And certain of the Epicurean and of the Stoic philosophers, were meeting together to see him, and some were saying, 'What would this seed picker wish to say?' and others, 'Of strange demons he doth seem to be an announcer;' because Jesus and the rising again he did proclaim to them as good news,
Acts 17:18 Additional TranslationsClarke's Commentary on the Bible
Certain philosophers of the Epicureans - These were the followers of Epicurus, who acknowledged no gods except in name, and absolutely denied that they exercised any government over the world or its inhabitants; and that the chief good consisted in the gratification of the appetites of sense. These points the Epicureans certainly held; but it is not clear that Epicurus himself maintained such doctrines.
And of the Stoics - These did not deny the existence of the gods; but they held that all human affairs were governed by fate. They did not believe that any good was received from the hands of their gods; and considered, as Seneca asserts, that any good and wise man was equal to Jupiter himself. Both these sects agreed in denying the resurrection of the body; and the former did not believe in the immortality of the soul.
Epicurus, the founder of the Epicurean sect, was born at Athens, about a.m. 3663, before Christ 341.
Zeno, the founder of the Stoic sect, was born in the isle of Cyprus, about thirty years before Christ. His disciples were called Stoics from the Στοα, a famous portico at Athens, where they studied. Besides these two sects, there were two others which were famous at this time; viz. the Academics and the Peripatetics. The founder of the first was the celebrated Plato; and the founder of the second, the no less famous Aristotle. These sects professed a much purer doctrine than the Epicureans and Stoics; and it does not appear that they opposed the apostles, nor did they enter into public disputations with them. Against the doctrines taught by the Epicureans and Stoics, several parts of St. Paul's discourse, in the following verses, are directly pointed.
What will this babbler say? - The word σπερμολογος, which we translate babbler, signifies, literally, a collector of seeds, and is the "name of a small bird the lives by picking up seeds on the road." The epithet became applied to persons who collected the sayings of others, without order or method, and detailed them among their companions in the same way. The application of the term to prating, empty, impertinent persons, was natural and easy, and hence it was considered a term of reproach and contempt, and was sometimes used to signify the vilest sort of men.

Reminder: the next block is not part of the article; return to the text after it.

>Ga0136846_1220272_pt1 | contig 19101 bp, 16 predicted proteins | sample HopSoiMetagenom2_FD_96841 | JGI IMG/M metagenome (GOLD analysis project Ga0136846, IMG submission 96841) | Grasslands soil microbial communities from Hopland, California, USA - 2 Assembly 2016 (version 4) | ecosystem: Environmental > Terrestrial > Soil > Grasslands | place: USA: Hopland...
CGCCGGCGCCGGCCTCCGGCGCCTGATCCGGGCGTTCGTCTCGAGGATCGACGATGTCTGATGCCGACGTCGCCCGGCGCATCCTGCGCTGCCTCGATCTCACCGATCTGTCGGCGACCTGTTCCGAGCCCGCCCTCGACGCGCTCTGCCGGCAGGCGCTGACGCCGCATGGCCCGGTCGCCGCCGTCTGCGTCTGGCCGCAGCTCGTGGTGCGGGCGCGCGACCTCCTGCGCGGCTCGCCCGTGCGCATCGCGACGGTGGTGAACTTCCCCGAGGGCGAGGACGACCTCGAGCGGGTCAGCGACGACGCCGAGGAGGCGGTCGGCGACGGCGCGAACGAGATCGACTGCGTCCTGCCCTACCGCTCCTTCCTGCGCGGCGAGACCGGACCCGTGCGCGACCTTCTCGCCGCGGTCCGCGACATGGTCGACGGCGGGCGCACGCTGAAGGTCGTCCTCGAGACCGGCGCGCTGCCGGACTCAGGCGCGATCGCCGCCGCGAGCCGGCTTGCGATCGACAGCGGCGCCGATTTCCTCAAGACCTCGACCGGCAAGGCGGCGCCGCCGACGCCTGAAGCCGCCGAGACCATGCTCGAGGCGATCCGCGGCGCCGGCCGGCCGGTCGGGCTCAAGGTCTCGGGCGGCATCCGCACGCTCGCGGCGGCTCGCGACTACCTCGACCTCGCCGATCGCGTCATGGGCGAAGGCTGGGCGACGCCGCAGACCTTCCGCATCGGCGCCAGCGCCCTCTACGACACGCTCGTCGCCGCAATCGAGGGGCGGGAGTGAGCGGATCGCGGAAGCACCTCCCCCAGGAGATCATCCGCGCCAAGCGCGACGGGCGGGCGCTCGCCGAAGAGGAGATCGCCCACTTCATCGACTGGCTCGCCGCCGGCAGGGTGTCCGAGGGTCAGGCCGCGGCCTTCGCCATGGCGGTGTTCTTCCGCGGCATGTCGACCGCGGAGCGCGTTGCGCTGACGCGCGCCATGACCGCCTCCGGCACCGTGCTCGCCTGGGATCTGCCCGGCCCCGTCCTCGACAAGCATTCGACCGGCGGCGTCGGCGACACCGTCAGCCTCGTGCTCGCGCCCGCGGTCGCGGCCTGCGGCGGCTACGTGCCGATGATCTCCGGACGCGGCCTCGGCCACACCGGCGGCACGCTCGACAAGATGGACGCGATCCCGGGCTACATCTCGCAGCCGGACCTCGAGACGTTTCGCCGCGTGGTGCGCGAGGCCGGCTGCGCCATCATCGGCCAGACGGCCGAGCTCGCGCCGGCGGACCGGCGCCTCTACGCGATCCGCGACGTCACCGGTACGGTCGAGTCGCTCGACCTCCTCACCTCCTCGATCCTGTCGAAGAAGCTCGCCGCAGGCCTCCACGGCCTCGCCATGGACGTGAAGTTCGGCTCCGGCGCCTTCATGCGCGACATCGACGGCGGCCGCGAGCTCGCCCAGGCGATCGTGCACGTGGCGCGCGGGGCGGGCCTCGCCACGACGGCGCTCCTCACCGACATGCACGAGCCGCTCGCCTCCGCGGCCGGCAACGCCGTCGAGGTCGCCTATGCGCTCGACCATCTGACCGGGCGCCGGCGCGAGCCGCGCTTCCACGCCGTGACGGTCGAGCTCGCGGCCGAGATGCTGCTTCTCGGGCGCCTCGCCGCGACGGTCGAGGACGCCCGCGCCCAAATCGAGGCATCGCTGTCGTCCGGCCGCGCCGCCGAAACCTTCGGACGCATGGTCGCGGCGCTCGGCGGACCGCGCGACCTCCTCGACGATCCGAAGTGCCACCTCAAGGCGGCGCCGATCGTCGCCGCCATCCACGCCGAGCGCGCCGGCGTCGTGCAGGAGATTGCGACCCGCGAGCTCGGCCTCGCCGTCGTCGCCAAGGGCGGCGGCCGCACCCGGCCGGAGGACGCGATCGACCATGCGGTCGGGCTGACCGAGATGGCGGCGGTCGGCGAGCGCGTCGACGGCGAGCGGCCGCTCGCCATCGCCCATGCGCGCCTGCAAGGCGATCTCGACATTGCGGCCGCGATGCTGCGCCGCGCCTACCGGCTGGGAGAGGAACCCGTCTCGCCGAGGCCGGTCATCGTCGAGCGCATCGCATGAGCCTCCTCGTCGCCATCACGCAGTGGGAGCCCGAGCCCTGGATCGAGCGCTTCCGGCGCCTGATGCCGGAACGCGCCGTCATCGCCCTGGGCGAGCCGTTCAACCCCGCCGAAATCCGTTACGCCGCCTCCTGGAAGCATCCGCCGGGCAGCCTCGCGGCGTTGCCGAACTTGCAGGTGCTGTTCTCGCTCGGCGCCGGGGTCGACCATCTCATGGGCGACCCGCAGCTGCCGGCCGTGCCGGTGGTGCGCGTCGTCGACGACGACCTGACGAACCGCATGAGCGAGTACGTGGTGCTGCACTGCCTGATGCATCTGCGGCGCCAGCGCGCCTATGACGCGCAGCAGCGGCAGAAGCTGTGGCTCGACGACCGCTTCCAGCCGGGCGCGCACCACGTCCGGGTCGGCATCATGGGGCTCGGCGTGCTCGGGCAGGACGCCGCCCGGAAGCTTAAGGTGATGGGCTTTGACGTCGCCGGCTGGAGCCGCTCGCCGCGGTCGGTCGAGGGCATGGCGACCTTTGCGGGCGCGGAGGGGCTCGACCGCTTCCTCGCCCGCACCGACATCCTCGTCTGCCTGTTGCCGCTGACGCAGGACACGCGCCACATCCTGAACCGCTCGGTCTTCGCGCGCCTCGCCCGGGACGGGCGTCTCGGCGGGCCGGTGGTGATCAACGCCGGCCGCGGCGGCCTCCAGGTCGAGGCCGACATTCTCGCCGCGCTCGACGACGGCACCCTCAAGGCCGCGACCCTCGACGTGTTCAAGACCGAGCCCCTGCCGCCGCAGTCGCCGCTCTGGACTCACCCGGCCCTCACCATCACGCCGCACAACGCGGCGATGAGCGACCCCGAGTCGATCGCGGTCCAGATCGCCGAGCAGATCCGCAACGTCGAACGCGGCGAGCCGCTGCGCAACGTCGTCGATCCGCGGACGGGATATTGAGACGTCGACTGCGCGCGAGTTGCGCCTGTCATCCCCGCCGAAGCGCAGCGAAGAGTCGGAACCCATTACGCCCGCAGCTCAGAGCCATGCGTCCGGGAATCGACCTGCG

A setter forth of strange gods - Ξενων δαιμονιων, Of strange or foreign demons. That this was strictly forbidden, both at Rome and Athens, see on Acts 16:21 (note).
There was a difference, in the heathen theology, between θεος, god, and δαιμων, demon: the θεοι, were such as were gods by nature: the δαιμονια, were men who were deified. This distinction seems to be in the mind of these philosophers when they said that the apostles seemed to be setters forth of strange demons, because they preached unto them Jesus, whom they showed to be a man, suffering and dying, but afterwards raised to the throne of God. This would appear to them tantamount with the deification of heroes, etc., who had been thus honored for their especial services to mankind. Horace expresses this in two lines, 2 Epist. i.:5: -
Romulus, et Liber pater, et cum Castore Pollux,
Post ingentia facta, deorum in templa recepti.
"Romulus, father Bacchus, with Castor and Pollux, for their eminent services, have been received into the temples of the gods."
Treasury of Scripture Knowledge
Romans 1:22 Professing themselves to be wise, they became fools,
1 Corinthians 1:20,21 Where is the wise? where is the scribe? where is the disputer of this world? has not God made foolish the wisdom of this world...
Colossians 2:8 Beware lest any man spoil you through philosophy and vain deceit, after the tradition of men, after the rudiments of the world...
Acts 6:9 Then there arose certain of the synagogue, which is called the synagogue of the Libertines, and Cyrenians, and Alexandrians...
Mark 9:14 And when he came to his disciples, he saw a great multitude about them, and the scribes questioning with them.
Luke 11:53 And as he said these things to them, the scribes and the Pharisees began to urge him vehemently...
babbler. or, base fellow.
Proverbs 23:9 Speak not in the ears of a fool: for he will despise the wisdom of your words.
Proverbs 26:12 See you a man wise in his own conceit? there is more hope of a fool than of him.
1 Corinthians 3:18 Let no man deceive himself. If any man among you seems to be wise in this world, let him become a fool, that he may be wise.
Acts 17:31 Because he has appointed a day, in the which he will judge the world in righteousness by that man whom he has ordained...
Acts 26:23 That Christ should suffer, and that he should be the first that should rise from the dead, and should show light to the people...
Romans 14:9,10 For to this end Christ both died, and rose, and revived, that he might be Lord both of the dead and living...
1 Corinthians 15:3,4 For I delivered to you first of all that which I also received, how that Christ died for our sins according to the scriptures...
Acts 17:18 Parallel CommentariesAdvocating Babbler Conversing Encountered Few Foreign Forth Good Idle Jesus Others Preached Resurrection Seemeth Seems Strange Telling Want WishAdvocating Babbler Conversing Encountered Few Foreign Forth Good Idle Jesus Others Preached Resurrection Seemeth Seems Strange Telling Want WishTHE HOLY BIBLE, NEW INTERNATIONAL VERSION®, NIV® Copyright © 1973, 1978, 1984, 2011 by Biblica®.
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